New Jewish Advocacy Group Warns of Antisemitism Growth Fueled by ‘Critical Social Justice Ideology’

October 20, 2021

The prevailing social justice rhetoric in progressive circles in recent years — often featuring heavy doses of anti-Israel vitriol, as well as the legitimization of antisemitic stereotypes — has left many American Jews feeling alienated from causes they would otherwise wholeheartedly support.

The notion that Jews should not be forced to choose between their political and religious identities is what led veteran Jewish professional David Bernstein to establish a new advocacy group earlier this year — the Jewish Institute for Liberal Values (JILV).

The Combat Antisemitism Movement (CAM) spoke with Bernstein this week to learn more about his organization’s mission.

Why was the Jewish Institute for Liberal Values founded?

The Jewish Institute for Liberal Values (JILV) was founded in May 2021. We launched with a letter, which we called the “Jewish Harper’s letter,” that expressed concern about the ideological environment in the U.S., particularly “cancel culture,” the imposition of ideology, and the growth of antisemitism that seemed to be resulting from this ideology.

And it was only a couple of weeks later that the Gaza conflict erupted and you could see on full display how the “woke” discourse, if you will, had enabled anti-Israelism, anti-Zionism, and antisemitism in America and the West.

While we focus on liberal values, that is the ability of people to talk freely and to have a free expression of ideas, we also have been calling into discussion the emergence of this ideology and its impact on Jews, and the antisemitism in particular.

Jewish Institute for Liberal Values Founder David Bernstein.


What have your main activities been so far?

We are educating the Jewish community on this ideology and how it functions, particularly how it fuels antisemitism. We’re doing that through livestream events. And we’ve published around 20 op-eds.

We’re also organizing key constituencies in the Jewish community, rabbis being foremost among them. We’ve created something called the “Rabbinical Council,” chaired by Rabbi David Wolpe. We are using rabbis, we hope, to change the culture of the Jewish community and remind people of the kind of community we want to be in, an inclusive community that also means viewpoint diversity as well.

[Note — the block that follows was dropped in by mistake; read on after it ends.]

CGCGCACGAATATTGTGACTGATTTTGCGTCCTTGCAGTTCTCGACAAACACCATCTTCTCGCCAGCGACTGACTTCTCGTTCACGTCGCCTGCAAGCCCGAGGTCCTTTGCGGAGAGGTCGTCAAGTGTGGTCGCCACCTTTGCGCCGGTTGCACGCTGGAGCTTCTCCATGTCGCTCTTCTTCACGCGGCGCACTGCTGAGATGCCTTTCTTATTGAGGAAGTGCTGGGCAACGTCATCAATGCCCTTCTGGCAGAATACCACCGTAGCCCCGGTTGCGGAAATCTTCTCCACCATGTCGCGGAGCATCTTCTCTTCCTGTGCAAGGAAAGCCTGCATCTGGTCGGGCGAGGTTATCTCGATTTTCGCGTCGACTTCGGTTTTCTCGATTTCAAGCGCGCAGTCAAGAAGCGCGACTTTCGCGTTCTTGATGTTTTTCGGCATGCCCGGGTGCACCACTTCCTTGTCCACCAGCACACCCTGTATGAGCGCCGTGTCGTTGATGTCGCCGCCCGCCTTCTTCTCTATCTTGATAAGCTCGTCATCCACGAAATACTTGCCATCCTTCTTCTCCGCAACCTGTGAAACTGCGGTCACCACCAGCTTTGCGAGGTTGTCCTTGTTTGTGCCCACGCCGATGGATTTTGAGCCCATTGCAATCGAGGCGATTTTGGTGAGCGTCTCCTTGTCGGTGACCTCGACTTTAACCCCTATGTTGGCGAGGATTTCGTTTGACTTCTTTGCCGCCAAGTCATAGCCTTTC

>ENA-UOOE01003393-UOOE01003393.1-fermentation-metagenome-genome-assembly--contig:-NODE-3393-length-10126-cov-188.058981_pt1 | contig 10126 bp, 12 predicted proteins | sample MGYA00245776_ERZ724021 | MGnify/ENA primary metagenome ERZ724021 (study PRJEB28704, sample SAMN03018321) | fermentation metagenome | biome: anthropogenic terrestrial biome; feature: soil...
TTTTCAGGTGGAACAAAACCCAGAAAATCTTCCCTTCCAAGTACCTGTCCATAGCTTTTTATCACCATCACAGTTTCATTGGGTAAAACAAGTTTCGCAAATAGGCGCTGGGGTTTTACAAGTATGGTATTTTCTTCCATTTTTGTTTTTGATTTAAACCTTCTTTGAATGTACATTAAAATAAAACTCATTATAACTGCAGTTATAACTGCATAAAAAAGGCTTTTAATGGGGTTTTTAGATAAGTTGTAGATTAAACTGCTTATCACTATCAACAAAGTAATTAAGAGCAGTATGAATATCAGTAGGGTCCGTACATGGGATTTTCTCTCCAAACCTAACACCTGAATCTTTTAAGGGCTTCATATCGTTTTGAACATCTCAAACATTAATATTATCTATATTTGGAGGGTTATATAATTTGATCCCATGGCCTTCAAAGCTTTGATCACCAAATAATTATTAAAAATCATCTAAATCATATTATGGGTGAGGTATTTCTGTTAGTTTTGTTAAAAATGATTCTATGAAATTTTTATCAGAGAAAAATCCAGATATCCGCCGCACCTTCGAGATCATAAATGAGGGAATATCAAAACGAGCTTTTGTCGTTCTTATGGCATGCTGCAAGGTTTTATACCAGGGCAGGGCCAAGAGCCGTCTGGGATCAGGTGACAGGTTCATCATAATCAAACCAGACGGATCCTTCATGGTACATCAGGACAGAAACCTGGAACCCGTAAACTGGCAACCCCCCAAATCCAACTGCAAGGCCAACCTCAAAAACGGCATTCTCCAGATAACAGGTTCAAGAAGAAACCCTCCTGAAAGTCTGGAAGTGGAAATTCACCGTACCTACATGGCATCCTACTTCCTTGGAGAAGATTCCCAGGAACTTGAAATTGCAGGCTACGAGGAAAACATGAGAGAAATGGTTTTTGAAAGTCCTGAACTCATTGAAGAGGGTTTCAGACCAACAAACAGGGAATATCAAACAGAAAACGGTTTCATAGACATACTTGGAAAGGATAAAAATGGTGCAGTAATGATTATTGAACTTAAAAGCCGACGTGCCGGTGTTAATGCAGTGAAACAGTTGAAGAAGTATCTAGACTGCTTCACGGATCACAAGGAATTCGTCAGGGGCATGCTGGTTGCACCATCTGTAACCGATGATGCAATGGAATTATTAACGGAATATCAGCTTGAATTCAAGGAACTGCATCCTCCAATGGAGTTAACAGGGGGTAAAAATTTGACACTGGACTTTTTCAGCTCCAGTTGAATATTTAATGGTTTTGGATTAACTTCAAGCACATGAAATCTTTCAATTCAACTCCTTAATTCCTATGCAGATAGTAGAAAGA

We’re conducting advocacy campaigns around key issues. And we’re working on building a new centrist coalition with groups like Asian Americans, Black heterodox thinkers, Latino business leaders — not a normal run-of-the-mill leftist coalition that I think most of the Jewish community has been part of. We’re trying to find new partners who are committed to liberal values and democratic norms, from the center-left to center-right.

Who is your main target audience?

Our main target audience is the mainstream Jewish community. We think many mainstream Jewish organizations have embraced an ideology of diversity that has serious ramifications that hurt us. We want them to hit the pause button and understand that this ideology has serious consequences, and that they should pay attention to it more.

There are concepts that are creeping into our discourse, like “equity.” We used to speak of “equality,” for example, equality of opportunity. Today, the new buzzword is equity, and it means that any disparity in outcomes among groups is proof positive of discrimination. And if you say that one minority group is being held down by oppression, then you have to say that any groups that are succeeding collectively, like Jews or Asian Americans, are being propped up by the same system, and are therefore complicit in that system. That’s problematic. It causes antisemitism.

So I think the Jewish community has been too quick to embrace these ideas in the name of a new civil rights lexicon, without realizing what its full consequences are and without really understanding what it means for the Jewish people and society.

What kind of responses of have you received so far?

Let’s put it this way … I’ve been publicly lambasted and privately congratulated. There are people who want to do everything they can to prevent my point of view from being expressed publicly, and they want make sure others pay a very high price for expressing the same thoughts.

Yet many, many people privately will email me, message me, thank me, saying they wish they could speak out but don’t feel they could without consequence. And really, I think the task at hand for us is to bring more of these people out of the woodwork — to get this people to take some measured risk in speaking publicly, because the only way we’re going to be able to get the silent majority to be less silent, and to change the tenor of public conversation, is to get them to intervene in the discussion.

It’s not solely along the conservative-liberal divide. There are a lot of center-left people who don’t want to be silenced, who want to participate in a vigorous intellectual conversation, who know that the world is complex and we need complex explanations for why there is disparity in the world, and who don’t want to be told that the only acceptable explanation for disparity in the world is racism. And they see the dangers of antisemitism emerging from this ideology.

What will be the long-term benchmark of success for the JILV?